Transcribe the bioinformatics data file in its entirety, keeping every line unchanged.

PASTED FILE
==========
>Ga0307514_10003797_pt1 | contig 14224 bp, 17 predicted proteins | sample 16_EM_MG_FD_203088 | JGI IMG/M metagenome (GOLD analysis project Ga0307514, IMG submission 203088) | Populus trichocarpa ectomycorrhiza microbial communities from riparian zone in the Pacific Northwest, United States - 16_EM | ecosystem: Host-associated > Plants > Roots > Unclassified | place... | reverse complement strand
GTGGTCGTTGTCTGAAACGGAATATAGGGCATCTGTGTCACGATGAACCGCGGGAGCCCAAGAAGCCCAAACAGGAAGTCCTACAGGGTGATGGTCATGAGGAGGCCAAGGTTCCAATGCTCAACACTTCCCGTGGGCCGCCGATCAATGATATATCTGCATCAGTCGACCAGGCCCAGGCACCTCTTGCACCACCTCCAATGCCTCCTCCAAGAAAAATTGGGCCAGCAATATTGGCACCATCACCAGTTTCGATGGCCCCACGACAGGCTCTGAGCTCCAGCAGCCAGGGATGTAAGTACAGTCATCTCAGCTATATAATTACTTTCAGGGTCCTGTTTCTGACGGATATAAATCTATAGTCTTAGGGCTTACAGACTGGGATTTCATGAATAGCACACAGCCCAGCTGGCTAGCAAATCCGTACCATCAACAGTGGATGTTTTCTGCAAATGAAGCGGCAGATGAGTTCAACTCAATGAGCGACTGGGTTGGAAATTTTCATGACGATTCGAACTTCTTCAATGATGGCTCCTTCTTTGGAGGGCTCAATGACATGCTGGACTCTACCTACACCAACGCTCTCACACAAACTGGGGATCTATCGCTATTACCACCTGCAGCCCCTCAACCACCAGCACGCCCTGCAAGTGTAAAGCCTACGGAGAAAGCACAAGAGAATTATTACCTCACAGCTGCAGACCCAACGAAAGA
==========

>Ga0307514_10003797_pt1 | contig 14224 bp, 17 predicted proteins | sample 16_EM_MG_FD_203088 | JGI IMG/M metagenome (GOLD analysis project Ga0307514, IMG submission 203088) | Populus trichocarpa ectomycorrhiza microbial communities from riparian zone in the Pacific Northwest, United States - 16_EM | ecosystem: Host-associated > Plants > Roots > Unclassified | place... | reverse complement strand
GTGGTCGTTGTCTGAAACGGAATATAGGGCATCTGTGTCACGATGAACCGCGGGAGCCCAAGAAGCCCAAACAGGAAGTCCTACAGGGTGATGGTCATGAGGAGGCCAAGGTTCCAATGCTCAACACTTCCCGTGGGCCGCCGATCAATGATATATCTGCATCAGTCGACCAGGCCCAGGCACCTCTTGCACCACCTCCAATGCCTCCTCCAAGAAAAATTGGGCCAGCAATATTGGCACCATCACCAGTTTCGATGGCCCCACGACAGGCTCTGAGCTCCAGCAGCCAGGGATGTAAGTACAGTCATCTCAGCTATATAATTACTTTCAGGGTCCTGTTTCTGACGGATATAAATCTATAGTCTTAGGGCTTACAGACTGGGATTTCATGAATAGCACACAGCCCAGCTGGCTAGCAAATCCGTACCATCAACAGTGGATGTTTTCTGCAAATGAAGCGGCAGATGAGTTCAACTCAATGAGCGACTGGGTTGGAAATTTTCATGACGATTCGAACTTCTTCAATGATGGCTCCTTCTTTGGAGGGCTCAATGACATGCTGGACTCTACCTACACCAACGCTCTCACACAAACTGGGGATCTATCGCTATTACCACCTGCAGCCCCTCAACCACCAGCACGCCCTGCAAGTGTAAAGCCTACGGAGAAAGCACAAGAGAATTATTACCTCACAGCTGCAGACCCAACGAAAGA